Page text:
City of Santa Paula logoAt a special session on Wednesday, City of Santa Paula staff and the City  Council discussed options for creating and generating new revenue for the City. Following the  Council’s discussion, they provided guidance to City staff to research and explore various revenue opportunities including fee adjustments for City services, business license fees, recreation related fees, cannabis regulations and towing franchise fees. The City Council opted not to pursue increasing the City’s existing Transient Occupancy Tax nor implementing a Utility User Tax. 

“In addition to critical services such as street repair, public safety and community development,  the City of Santa Paula also provides many cherished traditions and unique services to the community such as youth classes, sports, summer camps, senior classes and other annual special events,” said Santa Paula Finance Director Christy Ramirez. “I am pleased that the City  Council has given staff direction to pursue additional revenue generating opportunities in order to  ensure the City is able to continue providing these services and events for years to come.” 

In fiscal year 2017/2018, the City of Santa Paula saw its sales tax revenue base more than double as a result of the City’s voters passing Measure T. However, the City’s most stable revenue source, property taxes, has dropped significantly as a result of the City annexing fire services to the County Fire Department to provide those services to the community. While this decision eliminated the City’s expenses associated with operating its own fire protection services, it also called for 79% of property taxes to be paid to the Ventura County Fire Protection District for its services. As a result, the City has had to rely more heavily on sales tax revenue and revenues from service fees to provide services for the Santa Paula community.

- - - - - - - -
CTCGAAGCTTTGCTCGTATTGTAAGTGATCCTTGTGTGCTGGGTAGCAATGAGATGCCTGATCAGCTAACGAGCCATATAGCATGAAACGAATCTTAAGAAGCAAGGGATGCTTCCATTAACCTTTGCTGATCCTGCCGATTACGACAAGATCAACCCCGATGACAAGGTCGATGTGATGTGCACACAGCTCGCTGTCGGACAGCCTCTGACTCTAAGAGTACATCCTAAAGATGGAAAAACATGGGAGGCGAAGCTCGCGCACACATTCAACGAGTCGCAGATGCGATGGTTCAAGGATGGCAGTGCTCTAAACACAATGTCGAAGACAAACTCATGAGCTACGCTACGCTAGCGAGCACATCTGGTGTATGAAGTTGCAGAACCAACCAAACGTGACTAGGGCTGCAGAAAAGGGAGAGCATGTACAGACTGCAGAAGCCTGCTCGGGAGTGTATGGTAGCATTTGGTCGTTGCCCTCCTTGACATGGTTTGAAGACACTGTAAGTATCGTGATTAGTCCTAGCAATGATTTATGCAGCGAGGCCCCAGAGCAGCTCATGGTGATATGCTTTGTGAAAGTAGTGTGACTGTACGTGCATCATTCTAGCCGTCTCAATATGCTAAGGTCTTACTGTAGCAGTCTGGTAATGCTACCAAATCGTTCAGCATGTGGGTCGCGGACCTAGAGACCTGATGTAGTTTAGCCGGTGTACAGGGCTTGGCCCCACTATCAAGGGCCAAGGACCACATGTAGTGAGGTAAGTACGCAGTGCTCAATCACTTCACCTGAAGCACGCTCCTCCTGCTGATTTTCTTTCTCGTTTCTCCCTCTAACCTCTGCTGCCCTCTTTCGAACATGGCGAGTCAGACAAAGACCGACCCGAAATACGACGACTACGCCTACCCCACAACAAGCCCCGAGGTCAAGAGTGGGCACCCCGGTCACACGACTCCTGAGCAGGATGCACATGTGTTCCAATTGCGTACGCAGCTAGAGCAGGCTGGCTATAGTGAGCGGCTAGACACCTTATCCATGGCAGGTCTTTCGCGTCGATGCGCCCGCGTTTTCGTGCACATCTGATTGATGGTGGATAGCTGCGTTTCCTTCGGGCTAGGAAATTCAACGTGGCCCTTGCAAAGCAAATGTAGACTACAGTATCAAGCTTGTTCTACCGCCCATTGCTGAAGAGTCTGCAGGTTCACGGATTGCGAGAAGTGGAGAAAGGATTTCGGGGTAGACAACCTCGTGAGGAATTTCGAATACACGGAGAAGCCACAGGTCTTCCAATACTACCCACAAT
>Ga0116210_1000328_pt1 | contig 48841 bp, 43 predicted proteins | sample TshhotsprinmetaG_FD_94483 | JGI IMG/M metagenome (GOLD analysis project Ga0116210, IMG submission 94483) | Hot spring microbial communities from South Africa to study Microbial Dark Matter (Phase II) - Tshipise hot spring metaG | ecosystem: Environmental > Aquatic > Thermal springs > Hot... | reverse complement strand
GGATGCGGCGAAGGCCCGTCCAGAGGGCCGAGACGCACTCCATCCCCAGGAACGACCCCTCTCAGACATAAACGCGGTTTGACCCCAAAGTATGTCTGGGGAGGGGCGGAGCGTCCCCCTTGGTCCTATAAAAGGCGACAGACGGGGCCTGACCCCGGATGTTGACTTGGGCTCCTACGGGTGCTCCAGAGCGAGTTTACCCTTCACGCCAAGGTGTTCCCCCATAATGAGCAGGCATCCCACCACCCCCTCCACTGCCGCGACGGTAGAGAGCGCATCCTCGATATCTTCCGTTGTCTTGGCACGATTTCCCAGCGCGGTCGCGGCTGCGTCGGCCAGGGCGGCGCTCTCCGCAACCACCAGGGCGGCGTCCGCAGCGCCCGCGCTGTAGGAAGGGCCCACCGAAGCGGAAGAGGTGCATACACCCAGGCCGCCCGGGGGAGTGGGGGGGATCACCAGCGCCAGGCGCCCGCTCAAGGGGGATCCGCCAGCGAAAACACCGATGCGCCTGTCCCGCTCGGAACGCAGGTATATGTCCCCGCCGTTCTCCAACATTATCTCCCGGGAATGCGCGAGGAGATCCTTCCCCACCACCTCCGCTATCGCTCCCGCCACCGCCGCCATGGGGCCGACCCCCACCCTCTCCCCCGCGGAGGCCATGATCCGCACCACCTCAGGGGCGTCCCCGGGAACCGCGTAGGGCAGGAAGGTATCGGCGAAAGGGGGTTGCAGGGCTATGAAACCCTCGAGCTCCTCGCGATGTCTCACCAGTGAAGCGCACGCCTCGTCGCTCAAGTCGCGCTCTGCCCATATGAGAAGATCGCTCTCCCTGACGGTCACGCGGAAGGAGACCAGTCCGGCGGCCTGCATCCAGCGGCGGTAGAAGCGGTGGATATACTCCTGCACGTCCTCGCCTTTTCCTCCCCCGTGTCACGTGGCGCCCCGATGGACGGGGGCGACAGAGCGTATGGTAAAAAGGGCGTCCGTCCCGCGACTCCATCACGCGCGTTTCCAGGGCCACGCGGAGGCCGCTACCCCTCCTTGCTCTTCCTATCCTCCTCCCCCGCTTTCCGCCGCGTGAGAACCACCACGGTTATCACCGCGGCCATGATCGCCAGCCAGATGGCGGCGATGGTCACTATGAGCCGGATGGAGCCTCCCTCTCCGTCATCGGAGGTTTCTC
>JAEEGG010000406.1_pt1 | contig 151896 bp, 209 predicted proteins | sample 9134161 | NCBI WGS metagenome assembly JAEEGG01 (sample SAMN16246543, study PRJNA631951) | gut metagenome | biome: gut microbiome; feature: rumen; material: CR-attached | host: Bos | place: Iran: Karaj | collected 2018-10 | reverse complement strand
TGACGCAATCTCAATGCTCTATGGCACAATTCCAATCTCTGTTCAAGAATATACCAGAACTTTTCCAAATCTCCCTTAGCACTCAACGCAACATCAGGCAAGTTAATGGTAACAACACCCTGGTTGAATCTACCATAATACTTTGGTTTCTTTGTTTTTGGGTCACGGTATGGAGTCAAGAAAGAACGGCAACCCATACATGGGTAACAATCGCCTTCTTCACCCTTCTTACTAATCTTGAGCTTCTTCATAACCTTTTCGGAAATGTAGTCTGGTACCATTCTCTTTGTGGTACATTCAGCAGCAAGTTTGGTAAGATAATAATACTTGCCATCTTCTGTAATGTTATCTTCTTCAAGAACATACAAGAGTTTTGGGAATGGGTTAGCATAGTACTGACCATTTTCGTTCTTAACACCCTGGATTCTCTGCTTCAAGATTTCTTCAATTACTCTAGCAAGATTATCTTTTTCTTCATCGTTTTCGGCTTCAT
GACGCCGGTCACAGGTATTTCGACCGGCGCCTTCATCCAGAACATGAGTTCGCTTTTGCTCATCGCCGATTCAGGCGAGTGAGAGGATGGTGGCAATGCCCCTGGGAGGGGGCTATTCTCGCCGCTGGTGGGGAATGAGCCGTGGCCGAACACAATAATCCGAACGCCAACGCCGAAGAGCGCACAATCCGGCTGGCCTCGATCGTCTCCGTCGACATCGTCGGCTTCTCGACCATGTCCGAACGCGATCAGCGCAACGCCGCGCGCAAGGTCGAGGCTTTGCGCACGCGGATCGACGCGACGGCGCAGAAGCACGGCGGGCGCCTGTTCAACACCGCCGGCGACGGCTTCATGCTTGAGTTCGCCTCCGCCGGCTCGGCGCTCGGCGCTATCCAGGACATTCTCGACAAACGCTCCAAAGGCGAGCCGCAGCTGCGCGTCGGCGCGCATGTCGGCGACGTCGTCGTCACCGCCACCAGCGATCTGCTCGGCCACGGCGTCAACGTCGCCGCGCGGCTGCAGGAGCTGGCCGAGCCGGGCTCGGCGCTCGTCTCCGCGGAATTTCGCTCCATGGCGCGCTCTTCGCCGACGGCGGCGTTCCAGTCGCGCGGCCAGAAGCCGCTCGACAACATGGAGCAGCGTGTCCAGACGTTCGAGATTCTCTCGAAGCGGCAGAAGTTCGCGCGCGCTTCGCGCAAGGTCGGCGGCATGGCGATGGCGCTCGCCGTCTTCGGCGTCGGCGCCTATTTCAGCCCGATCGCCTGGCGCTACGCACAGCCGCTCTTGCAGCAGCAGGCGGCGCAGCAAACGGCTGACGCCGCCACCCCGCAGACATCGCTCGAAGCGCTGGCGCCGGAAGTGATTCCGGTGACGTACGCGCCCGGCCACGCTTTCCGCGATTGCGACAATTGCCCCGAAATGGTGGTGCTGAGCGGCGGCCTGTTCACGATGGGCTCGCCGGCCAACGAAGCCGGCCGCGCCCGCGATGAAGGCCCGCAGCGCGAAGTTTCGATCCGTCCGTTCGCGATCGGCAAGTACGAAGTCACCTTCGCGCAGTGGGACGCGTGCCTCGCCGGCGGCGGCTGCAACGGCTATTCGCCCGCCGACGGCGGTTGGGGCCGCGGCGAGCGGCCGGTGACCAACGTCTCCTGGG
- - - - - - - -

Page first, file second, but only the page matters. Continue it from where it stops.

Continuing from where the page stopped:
The City’s municipal code allows the City to increase City fees for various services based on the  Consumer Price Index (CPI) in order to accommodate inflation; however, the City’s budget has not applied CPI fee standards in nearly four years. In addition to potentially increasing certain service fees, the City will continue to work towards cost saving measures by creating process efficiencies and refreshing its approach to debt service reduction. 

With increased revenue, the City will be able to sustain current services, prepare for future infrastructure projects such as street improvements, replace aging infrastructure and meet the growing needs of the community. The City’s current financial status as a result of significantly decreased property tax collections does not allow the City to plan for long-term fiscal sustainability. In fact, the City is the second lowest in the County in terms of proceeds per capita for General Fund revenues.

Despite these revenue setbacks, the City has experienced financial achievements throughout this past year. The City anticipated significant financial challenges when devising its FY 2020-2021  budget in June of 2020, forcing the City to cut back on certain programs in order to ensure the  City’s financial stability. However, the City’s finances fared better than expected, allowing the City to reinvigorate financial allocations for City programs and departments that were reduced in preparation for financial setbacks as a result of the pandemic. These financial achievements,  however, are not enough to ensure the City’s financial sustainability in light of reduced revenue from property taxes.  

“With Council’s direction to seek additional revenue routes, the City will ensure its programs and services for future generations to come,” said Santa Paula City Manager Dan Singer.